Monday, July 20, 2009

Catholic Courier: Proposed suburban church closings "unprecedented"

An article appeared today on the Catholic Courier web site calling the proposed closings of three suburban parishes "an unprecedented step."

The Irondequoit Pastoral Planning Group has voted to recommend that both St. Thomas the Apostle and St. Salome Churches be closed, while the Eastern Greece/Charlotte Planning Group will recommend that Our Lady of Mercy Church also be closed.

From what I can glean from folks I know at OLM, there just aren't enough people still attending Mass there to pay the bills. As DOR planning liaison Karen Rinefierd is quoted in the article, OLM

has no money. It's a wonderful, warm community, but they truly have run out of money.

Over on the east side of the river the decision to recommend the closure of two parishes does not seem to be particularly unexpected.  What is causing controversy, however, is which two of the five possible candidates should get the axe.

The Catholic Courier article gives none of the reasoning behind the selection of St. Thomas the Apostle and St. Salome for closure and blogger Eugene Michael is reporting that the planning group's internal selection process seems cloaked in secrecy, despite claims that it was "open and honest."

Eugene also raises some very  interesting financial questions regarding, among other things, a $300,000 fund at St. Thomas which the deceased donor specified could be used, if necessary, to save the parish from closure.  See Eugene's post (here) for full details.

Finally, in a glaring refusal to acknowledge the presence of the 800 lb. gorilla in the room, the article attributes these potential closures, as well as all those that have already taken place, to "demographic and economic change as well as the declining number of priests" and that "reaching this juncture punches home the reality that all parishes are facing the same issues."

While changing demographics certainly have played a large role in the closure of many city parishes, there is absolutely no evidence of which I am aware that Catholics are leaving the suburbs, especially Greece and Irondequoit.

What is happening is that many Catholics have stopped attending Mass in Greece and Irondequoit (and the rest of DOR), but that is not the same as moving away. 

What DOR really needs - but refuses - to do is to reach out to all those AWOL Catholics (over 27,000 in just the last 8 years) and invite them to come home.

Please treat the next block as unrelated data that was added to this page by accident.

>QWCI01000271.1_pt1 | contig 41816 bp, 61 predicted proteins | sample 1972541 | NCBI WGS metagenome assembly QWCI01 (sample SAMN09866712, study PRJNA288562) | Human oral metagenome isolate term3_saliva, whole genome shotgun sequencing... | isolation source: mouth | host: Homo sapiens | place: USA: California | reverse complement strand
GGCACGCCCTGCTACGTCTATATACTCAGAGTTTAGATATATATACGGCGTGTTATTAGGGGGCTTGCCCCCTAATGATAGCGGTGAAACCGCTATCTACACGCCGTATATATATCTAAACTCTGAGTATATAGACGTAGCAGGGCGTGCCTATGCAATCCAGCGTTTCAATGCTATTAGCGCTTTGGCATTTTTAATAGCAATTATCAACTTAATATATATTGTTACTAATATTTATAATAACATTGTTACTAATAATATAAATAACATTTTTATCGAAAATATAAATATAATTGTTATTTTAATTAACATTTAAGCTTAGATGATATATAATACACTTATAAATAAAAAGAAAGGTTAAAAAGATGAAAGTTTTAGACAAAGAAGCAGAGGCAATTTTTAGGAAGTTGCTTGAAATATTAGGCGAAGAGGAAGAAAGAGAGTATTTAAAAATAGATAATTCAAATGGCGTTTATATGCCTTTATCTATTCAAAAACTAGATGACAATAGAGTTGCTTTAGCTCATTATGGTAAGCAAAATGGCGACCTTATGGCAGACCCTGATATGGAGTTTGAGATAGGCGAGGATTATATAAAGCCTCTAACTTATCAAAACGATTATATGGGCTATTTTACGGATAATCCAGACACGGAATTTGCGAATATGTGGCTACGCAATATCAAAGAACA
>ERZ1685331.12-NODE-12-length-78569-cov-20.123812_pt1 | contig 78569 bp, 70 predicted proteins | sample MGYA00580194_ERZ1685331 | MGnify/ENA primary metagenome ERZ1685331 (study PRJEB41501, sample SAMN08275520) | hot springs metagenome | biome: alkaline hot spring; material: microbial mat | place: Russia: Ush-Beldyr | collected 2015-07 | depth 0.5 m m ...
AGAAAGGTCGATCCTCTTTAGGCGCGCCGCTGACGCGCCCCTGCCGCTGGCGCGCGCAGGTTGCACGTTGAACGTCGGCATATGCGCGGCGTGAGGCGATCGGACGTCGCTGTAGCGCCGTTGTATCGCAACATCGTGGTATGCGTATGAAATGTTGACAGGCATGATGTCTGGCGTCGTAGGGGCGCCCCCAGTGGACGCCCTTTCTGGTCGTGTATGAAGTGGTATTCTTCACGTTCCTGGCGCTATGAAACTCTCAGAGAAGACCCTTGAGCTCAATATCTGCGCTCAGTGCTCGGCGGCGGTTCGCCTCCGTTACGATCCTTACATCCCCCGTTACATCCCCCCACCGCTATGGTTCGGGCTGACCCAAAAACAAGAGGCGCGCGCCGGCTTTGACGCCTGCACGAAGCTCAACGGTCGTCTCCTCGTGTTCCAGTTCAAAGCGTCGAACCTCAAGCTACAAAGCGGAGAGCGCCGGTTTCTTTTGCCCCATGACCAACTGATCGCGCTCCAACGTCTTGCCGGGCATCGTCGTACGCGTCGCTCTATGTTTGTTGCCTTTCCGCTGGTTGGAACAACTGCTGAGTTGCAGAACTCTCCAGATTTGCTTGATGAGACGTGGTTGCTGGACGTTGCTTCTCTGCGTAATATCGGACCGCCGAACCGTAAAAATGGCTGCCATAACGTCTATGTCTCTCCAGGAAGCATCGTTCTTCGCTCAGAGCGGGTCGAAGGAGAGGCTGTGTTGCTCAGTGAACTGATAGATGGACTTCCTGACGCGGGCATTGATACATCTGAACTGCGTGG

Anonymous said...

"demographic and economic change as well as the declining number of priests"

Our Lady of Victory is located in a terrible part of the city that few if any Catholics reside in, yet they are experiencing strong growth over the past year. Demographics just doesn't cut it as a reason. As for economics, St. Thomas is allegedly not in financial trouble, and even if they were, the Msgr. Burns fund should help them stay afloat for some time. Economics doesn't cut it. Finally, we're left with the priest shortage. As of now, there are still enough priests to serve the area. There certainly are enough priests to offer at least one weekend Mass at St. Thomas. Declining number of priests is not a particularly strong argument for closure.

~Dr. K

Interstate Catholic said...

"Survivor" DOR style.

Anonymous said...

Bishop Clark is doing nothing fruitful to stop the decline in Mass attendance, to bring people back to the church who have been alienated by him and his progressive priests, and to make our church stronger. His retirement couldn't come soon enough.

Anonymous said...

Is it any surprise that St. Thomas and St. Salome were selected for closure? The good Bishop had already clustered them into Christ the King as one parish, and you betcha CTK wasn't going to close, as the Basilians are (thankfully!) there. But STA and SS had no separate representation on the committee, so, voila, they were on the short end.

Now some of the Msgr. Burns fund will probably have to be used to dig up and re-locate Msgr. Burns.

This is all so very sad, and not happening (at least to this extent) in conservative dioceses around the country.

Anonymous said...
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Anonymous said...

"Now some of the Msgr. Burns fund will probably have to be used to dig up and re-locate Msgr. Burns."

If only Msgr. Burns would have known this, he would never have left the money to the parish.

Maybe they can use the money to pay for the renovations of Sacred Heart Cathedral?

~Dr. K